Making the decision
Is it appropriate to disclose?
Some people choose to disclose to many others, some people choose to disclose to a few, some people choose one, and some don’t disclose at all.
These are some things to consider when deciding whether or not it’s appropriate to disclose:
- Who do you want to tell?
- Why do you want them to know?
- What are the advantages and disadvantages (pros and cons) of telling them?
- How will disclosing my HIV status affect me – will I regret it later?
- Will I experience stigma? According to The Stigma Project, HIV stigma refers to the HIV-related shame, fear, prejudice, discrimination, guilt, and lack of knowledge that exist in the world at large. It affects the health and well-being of both HIV-positive and HIV-negative individuals.
Remember that disclosing (telling people about) your HIV status is a personal choice. There may be advantages and disadvantages to disclosing your status. It can help to write down a list of potential pros/cons.
In the sample below, Mike is thinking about disclosing his status to a friend. You may have different concerns depending on the type of relationship you have with the person you’re thinking about telling.
Who to tell
Here are some questions to ask yourself about who you want to disclose your status to:
- What does he/she know about HIV?
- What are his/her attitudes about HIV?
- Can he/she keep a secret?
- What would happen if he/she didn’t keep my status a secret?
- Is sharing my status with this person going to be a relief for me?
- Will this person be supportive towards me?
How to tell
Here are some guidelines for how to tell people about your HIV status:
- Decide where/when you want to tell
- Be honest and direct
- Imagine ahead of time how you might cope with different responses
- End with a discussion of the next step
What happens after
Check out the following resources for real life examples of post-disclosure experiences:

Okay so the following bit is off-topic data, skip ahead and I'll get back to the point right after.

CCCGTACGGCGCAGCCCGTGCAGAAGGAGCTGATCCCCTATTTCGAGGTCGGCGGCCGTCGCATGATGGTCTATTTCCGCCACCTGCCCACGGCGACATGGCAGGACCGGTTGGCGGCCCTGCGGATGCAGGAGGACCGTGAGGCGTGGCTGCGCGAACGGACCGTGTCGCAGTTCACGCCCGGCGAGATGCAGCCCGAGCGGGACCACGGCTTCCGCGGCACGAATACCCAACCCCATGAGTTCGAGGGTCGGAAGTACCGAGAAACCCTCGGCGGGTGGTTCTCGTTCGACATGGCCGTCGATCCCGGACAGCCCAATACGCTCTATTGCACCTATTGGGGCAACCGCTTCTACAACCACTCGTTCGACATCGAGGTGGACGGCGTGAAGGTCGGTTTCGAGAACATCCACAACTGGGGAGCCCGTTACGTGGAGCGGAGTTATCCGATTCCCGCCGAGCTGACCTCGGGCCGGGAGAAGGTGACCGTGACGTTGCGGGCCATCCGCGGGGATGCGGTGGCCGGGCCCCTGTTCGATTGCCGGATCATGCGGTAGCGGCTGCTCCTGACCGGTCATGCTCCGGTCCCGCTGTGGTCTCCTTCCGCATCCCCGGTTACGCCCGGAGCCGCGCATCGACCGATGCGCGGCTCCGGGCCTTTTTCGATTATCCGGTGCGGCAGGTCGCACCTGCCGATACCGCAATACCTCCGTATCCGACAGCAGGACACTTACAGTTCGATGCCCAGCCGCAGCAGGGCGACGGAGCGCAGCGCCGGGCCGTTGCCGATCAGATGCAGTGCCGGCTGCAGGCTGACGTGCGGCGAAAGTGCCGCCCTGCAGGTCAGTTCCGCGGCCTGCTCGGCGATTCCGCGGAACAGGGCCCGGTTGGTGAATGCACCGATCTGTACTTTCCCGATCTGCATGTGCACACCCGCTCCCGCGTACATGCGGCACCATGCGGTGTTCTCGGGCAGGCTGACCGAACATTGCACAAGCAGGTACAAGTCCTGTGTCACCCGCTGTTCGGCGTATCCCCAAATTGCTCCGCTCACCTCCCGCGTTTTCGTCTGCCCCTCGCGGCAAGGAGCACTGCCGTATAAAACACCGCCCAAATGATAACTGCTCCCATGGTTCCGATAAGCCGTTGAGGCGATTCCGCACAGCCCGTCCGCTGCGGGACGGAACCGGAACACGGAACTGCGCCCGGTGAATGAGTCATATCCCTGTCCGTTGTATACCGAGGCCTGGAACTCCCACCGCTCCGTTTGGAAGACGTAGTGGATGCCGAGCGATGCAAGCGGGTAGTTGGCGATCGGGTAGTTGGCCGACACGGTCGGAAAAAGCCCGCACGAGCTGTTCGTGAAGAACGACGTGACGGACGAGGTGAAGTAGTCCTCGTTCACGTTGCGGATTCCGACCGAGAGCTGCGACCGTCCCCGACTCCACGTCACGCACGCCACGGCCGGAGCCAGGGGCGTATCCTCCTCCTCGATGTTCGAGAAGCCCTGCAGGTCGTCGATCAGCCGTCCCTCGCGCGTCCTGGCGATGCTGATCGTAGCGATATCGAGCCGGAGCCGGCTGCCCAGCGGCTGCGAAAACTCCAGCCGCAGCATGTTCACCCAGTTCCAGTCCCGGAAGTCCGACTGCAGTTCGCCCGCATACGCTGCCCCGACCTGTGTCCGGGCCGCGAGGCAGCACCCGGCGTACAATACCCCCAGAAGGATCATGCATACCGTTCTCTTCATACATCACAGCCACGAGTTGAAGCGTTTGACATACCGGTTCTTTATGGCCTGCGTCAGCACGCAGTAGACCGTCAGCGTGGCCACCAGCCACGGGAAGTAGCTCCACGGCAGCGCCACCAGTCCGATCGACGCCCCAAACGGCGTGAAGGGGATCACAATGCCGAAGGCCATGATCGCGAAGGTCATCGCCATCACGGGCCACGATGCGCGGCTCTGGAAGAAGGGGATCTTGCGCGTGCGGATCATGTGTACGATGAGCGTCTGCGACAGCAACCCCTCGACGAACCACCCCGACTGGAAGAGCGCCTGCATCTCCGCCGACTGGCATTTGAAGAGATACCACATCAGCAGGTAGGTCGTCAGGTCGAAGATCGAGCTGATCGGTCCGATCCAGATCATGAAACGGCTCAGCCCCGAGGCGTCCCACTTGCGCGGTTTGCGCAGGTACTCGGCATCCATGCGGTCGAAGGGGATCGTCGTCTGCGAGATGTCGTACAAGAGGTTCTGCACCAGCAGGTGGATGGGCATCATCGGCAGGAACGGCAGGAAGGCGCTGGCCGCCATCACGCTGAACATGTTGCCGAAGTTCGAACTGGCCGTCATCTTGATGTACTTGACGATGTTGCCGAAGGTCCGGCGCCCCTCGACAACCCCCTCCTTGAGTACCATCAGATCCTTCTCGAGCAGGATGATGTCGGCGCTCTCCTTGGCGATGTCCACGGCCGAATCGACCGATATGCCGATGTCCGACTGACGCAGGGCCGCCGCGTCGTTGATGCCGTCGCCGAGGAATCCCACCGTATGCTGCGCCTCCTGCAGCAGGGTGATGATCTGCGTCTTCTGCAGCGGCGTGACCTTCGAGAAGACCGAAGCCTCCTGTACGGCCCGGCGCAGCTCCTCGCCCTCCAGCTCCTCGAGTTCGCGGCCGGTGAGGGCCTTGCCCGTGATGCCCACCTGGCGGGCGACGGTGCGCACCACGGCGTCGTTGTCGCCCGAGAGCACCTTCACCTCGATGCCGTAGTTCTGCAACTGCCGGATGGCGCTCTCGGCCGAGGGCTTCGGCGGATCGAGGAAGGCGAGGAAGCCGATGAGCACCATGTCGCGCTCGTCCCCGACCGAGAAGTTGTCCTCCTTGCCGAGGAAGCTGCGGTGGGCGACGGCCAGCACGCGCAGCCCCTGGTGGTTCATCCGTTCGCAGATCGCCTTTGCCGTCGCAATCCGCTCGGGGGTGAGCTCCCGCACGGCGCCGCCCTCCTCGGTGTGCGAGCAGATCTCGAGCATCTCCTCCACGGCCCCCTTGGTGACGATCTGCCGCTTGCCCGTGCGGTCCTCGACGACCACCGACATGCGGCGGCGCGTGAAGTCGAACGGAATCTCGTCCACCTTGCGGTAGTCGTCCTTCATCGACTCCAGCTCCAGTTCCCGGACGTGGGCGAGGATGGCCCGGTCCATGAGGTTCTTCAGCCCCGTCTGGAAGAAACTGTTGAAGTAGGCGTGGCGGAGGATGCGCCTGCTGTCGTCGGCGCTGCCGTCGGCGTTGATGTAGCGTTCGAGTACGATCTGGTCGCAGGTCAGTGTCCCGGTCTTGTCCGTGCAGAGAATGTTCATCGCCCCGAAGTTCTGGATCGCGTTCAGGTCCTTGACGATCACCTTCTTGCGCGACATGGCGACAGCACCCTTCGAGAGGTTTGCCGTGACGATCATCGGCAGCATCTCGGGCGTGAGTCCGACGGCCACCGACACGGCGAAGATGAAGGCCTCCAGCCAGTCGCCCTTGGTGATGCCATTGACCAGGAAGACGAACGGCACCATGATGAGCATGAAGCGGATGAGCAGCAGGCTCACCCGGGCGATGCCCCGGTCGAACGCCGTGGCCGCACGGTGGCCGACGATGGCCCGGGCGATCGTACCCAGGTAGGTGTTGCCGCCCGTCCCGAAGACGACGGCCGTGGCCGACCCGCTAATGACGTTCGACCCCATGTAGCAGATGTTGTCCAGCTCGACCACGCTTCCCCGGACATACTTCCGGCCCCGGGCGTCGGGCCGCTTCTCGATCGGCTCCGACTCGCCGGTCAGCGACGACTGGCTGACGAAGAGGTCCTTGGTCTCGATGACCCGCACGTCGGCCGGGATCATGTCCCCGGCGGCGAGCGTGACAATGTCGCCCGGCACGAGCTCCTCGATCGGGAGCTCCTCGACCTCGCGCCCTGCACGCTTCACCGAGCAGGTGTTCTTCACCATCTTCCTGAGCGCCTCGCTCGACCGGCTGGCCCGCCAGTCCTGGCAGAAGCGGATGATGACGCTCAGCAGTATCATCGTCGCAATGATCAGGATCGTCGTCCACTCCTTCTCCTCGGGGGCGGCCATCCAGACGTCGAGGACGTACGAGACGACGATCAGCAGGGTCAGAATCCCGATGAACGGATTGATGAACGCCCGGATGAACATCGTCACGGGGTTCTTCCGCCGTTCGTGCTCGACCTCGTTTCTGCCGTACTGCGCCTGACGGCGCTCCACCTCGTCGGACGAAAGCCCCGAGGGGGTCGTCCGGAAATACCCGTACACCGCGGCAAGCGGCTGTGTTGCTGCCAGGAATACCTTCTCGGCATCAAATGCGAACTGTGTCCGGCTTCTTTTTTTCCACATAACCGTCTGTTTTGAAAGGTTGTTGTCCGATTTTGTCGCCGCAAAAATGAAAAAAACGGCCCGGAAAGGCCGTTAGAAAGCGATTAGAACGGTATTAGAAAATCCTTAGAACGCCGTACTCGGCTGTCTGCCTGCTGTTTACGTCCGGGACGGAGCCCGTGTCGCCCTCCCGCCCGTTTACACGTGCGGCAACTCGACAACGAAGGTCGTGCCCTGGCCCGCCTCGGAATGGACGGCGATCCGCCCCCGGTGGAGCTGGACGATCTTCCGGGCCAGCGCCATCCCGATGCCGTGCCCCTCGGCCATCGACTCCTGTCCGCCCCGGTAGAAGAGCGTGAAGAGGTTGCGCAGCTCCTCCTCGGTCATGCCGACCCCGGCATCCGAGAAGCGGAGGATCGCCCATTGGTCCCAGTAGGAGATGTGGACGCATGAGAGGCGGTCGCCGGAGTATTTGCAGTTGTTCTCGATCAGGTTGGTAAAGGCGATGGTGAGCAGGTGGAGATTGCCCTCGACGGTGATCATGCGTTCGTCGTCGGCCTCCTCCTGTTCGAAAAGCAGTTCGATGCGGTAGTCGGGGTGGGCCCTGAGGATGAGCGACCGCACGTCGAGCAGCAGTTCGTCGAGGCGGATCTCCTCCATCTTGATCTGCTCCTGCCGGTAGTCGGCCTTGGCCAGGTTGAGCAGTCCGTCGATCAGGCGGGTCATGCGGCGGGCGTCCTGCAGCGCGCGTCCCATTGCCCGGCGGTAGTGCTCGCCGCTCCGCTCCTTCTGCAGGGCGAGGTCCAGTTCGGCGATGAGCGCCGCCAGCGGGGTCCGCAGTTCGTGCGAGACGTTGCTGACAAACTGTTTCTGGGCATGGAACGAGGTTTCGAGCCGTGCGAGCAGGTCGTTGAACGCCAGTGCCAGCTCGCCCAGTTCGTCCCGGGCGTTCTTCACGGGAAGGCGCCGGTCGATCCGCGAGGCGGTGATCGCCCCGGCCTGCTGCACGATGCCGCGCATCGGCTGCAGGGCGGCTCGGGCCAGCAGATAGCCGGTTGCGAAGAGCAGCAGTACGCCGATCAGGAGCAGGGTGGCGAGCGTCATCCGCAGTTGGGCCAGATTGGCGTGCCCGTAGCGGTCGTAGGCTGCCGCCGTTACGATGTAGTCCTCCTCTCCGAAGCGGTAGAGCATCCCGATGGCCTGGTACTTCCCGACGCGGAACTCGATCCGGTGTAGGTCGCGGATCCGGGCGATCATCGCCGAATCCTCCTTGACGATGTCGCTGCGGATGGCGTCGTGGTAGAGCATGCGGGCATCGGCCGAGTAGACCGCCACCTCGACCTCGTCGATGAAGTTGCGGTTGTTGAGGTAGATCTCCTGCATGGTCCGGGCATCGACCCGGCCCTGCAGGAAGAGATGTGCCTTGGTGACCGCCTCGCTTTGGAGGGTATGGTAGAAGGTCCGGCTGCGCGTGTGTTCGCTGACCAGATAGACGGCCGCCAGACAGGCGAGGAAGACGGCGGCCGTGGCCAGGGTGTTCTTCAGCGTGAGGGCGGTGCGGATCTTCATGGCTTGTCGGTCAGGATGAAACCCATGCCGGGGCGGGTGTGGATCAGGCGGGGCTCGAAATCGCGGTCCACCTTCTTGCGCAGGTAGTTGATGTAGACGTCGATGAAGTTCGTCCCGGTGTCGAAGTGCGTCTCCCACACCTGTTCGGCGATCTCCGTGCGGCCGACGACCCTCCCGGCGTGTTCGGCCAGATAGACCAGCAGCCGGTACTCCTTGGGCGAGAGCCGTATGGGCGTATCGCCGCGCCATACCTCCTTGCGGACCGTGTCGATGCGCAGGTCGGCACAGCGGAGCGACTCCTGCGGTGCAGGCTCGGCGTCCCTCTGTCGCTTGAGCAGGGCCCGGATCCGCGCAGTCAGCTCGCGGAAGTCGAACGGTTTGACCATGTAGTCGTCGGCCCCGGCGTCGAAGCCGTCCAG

- HIV and disclosure: In 2012, teens and young adults in the Boston Children’s Hospital community wrote a series of blogs about their experiences living with HIV. The material reflects their struggles, worries, and resilience, and the entries cover various aspects of daily life, including school, friendships, and worries about the future: “Living with HIV: Disclosure”
Thurston, I. B., Bogart, L.M., Wachman, M., Closson, E. F., Skeer, M. R., & Mimiaga, M. J. Adaptation and Pilot Trial of an HIV Medication Adherence Intervention for Adolescents and Young Adults. Cognitive and Behavioral Practice, Special Issue.
Mimiaga, M.J., Bogart, L.M., Thurston, I.B., Skeer, M.R., Wachman, M., Closson, E.F., & Safren, S.A. (2012). Positive Strategies to Enhance Problem-Solving Skills: Positive STEPS. Therapist & Participant Manuals.
Finocchario-Kessler, S., Catley, D., Thomson, D., Bradley-Ewing, A., Berkley-Patton, J., & Goggin, K. (2012). Patient communication tools to enhance ART adherence counseling in low and high resource settings. Patient Education and Counseling, 89(1), 163-170. doi: 10.1016/j.pec.2012.03.020
Thurston, I. B., Bogart, L. M., Fields, E. L., Skeer, M. R., Sticklor, L., Closson, E. F., Safren, S. A., & Mimiaga, M. J. (May 2011). Qualitative Comparison of Barriers to Antiretroviral Medication Adherence among HIV-infected Youth. Poster presented at M. Judah Folkman Research Day, Boston, MA.
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